November 4, 2009

Real-world Science Comes to the Classroom

Tufts faculty team up with Boston high school teachers to develop a curriculum focused on biomedical research

Students in three Boston public high schools will learn more than textbook lessons in biology in the next few years, thanks to a collaboration between scientists from the School of Medicine and teachers from the Boston public schools. They will be testing a new curriculum, called The Great Diseases, which will bring real-world biomedical research into the classroom through laboratory programs, case-based studies and multimedia presentations.

The goal is to increase science literacy and encourage interest in the life sciences among high school students. They will study diseases in five modules on infectious disease, cancer and metabolic diseases such as obesity, as well as neurological disease and cardiovascular disease.

Funded by a $1.3 million grant from the National Institutes of Health, the curriculum will be taught to 11th and 12th graders at Madison Park Technical and Vocational High School, Boston Latin School and Boston Latin Academy over the next five years. The first module, on infectious disease, will be tested next year at two schools, before being rolled out to all three.

“There is a gap between the way science is taught in our classrooms and the way it is practiced in laboratories around the world,” says principal investigator Karina Meiri, a professor of anatomy at the School of Medicine and a faculty member at the Sackler School of Graduate Biomedical Sciences. “With the curriculum, we aim to teach students how to think like scientists, instead of memorizing facts from a book.”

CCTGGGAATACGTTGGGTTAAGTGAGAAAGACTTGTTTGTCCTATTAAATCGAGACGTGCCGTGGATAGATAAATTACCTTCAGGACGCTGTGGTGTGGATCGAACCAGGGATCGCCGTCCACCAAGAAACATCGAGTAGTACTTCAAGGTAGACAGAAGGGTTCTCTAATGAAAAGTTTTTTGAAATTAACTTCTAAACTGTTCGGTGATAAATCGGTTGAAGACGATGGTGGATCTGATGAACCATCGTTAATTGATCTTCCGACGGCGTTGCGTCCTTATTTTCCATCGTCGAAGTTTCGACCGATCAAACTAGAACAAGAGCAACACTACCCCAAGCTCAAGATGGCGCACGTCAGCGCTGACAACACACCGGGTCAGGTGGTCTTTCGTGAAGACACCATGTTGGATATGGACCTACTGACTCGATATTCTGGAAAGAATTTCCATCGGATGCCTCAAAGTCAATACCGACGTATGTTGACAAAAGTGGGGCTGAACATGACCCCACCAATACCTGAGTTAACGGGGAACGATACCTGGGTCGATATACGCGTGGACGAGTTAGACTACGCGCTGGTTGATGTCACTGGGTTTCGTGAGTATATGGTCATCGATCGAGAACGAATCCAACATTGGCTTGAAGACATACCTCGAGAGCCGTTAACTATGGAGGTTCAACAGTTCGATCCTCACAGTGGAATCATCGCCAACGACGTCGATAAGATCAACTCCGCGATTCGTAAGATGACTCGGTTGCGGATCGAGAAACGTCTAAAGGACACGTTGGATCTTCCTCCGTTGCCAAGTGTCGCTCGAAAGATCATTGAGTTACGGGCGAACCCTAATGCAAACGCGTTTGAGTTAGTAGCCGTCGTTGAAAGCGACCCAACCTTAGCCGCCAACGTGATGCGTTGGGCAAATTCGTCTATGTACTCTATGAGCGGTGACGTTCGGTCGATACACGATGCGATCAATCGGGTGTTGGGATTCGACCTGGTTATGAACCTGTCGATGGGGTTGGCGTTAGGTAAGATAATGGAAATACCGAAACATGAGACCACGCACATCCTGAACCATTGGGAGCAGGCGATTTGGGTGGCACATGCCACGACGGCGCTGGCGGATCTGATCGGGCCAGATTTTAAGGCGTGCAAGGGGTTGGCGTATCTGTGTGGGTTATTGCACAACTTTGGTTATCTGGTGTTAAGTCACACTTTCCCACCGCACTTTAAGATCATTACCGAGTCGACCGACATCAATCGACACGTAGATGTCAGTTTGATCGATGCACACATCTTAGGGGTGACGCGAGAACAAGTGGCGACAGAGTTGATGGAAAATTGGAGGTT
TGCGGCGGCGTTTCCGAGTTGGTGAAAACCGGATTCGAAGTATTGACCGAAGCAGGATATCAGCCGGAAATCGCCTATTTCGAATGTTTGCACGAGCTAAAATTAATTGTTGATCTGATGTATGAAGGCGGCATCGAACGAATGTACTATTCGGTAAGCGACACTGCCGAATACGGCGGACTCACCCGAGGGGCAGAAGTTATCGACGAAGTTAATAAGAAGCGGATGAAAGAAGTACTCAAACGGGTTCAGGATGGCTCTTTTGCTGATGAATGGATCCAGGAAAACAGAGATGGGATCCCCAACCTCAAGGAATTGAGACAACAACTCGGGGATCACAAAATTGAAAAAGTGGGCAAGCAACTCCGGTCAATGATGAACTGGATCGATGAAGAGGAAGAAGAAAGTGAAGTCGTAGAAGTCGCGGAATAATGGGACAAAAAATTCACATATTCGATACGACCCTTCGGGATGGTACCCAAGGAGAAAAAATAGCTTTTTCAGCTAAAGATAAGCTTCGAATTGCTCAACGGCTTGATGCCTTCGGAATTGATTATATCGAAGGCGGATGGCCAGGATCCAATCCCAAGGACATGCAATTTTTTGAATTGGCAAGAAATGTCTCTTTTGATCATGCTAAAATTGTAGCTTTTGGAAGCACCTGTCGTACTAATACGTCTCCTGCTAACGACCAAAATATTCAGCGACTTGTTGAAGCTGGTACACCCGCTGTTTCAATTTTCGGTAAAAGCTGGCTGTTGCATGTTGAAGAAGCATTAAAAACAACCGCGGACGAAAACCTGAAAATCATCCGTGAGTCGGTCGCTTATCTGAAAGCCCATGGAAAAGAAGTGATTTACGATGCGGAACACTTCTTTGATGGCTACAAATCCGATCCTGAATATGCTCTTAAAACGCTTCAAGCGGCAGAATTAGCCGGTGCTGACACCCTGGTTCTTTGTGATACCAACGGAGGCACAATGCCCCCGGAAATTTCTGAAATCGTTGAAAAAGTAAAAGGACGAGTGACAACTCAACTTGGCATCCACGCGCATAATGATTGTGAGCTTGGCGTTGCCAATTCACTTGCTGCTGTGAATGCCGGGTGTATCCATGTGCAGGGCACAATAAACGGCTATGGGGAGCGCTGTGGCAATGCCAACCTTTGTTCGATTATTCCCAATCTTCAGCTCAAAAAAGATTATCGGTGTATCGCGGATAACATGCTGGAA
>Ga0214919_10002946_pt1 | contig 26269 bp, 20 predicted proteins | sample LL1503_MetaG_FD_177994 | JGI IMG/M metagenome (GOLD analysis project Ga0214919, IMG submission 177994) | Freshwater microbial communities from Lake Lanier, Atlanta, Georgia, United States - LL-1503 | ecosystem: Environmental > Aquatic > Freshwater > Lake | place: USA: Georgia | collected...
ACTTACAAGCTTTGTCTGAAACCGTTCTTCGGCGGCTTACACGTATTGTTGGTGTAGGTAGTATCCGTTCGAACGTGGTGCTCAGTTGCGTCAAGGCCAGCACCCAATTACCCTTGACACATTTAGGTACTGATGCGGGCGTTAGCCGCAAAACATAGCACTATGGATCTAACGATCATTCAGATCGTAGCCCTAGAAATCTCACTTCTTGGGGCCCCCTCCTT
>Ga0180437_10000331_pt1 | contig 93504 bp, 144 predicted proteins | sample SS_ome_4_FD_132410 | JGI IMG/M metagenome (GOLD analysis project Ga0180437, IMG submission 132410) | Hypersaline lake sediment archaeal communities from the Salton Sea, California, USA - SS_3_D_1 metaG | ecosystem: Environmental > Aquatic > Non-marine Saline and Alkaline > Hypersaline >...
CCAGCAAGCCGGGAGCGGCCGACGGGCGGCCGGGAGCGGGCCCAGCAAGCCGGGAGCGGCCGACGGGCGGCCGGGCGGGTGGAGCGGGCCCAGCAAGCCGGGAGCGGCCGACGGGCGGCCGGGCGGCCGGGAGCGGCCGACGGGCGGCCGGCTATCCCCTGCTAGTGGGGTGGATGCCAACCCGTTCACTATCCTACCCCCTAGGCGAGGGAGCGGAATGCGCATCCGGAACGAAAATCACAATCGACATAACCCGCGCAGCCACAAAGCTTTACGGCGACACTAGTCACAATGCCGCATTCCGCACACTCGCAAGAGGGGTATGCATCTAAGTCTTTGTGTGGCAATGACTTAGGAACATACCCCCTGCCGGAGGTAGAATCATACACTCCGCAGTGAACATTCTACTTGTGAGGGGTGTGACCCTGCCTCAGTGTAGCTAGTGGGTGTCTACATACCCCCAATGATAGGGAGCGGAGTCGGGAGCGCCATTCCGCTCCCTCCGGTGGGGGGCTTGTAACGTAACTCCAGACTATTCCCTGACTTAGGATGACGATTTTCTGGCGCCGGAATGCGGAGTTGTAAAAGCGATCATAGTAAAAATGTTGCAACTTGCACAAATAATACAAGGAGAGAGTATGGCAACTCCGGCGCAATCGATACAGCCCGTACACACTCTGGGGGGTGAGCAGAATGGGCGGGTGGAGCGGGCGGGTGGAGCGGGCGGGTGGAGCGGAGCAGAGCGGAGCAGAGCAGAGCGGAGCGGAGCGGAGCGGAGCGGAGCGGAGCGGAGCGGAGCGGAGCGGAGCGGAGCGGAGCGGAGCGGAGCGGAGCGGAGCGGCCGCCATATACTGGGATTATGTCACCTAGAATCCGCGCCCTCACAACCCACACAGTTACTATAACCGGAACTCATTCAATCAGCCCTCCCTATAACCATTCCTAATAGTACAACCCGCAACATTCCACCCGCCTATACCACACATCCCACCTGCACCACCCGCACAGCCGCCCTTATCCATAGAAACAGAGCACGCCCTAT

“We have selected case-based studies that are pertinent to teenagers, such as H1N1 flu, obesity and cardiac arrest in elite athletes,” says Kathleen Bateman, director of the Boston Latin School science department and co-principal investigator on the five-year NIH grant. “The Great Diseases curriculum presents complex global health issues in ways that engage high school students.”

The new curriculum is rooted in a mentoring program Meiri and Bateman launched in 2004, matching high school students from Boston Latin with scientists, engineers and medical researchers. Since 2005, 90 percent of these mentored students have won prizes at Boston’s science fair. Students in the program have also been successful in national and international science events, garnering awards at the Siemens and Intel competitions.

After Meiri saw the effect of the mentoring program on the Boston Latin students, she says she was driven to bring real-world experiences to the high school science classroom, where more students could benefit.

Teachers are interested, too. “The Great Diseases curriculum will provide . . . a way to hook the interest of our students and expose them to the wealth of opportunities within the field of science,” says Jeff Goodman, who teaches science at Madison Park High School.

In addition to the medical and Sackler schools, partners on the project are the Clinical and Translational Science Institute and the Wright Center for Innovation in Science Education, both at Tufts.

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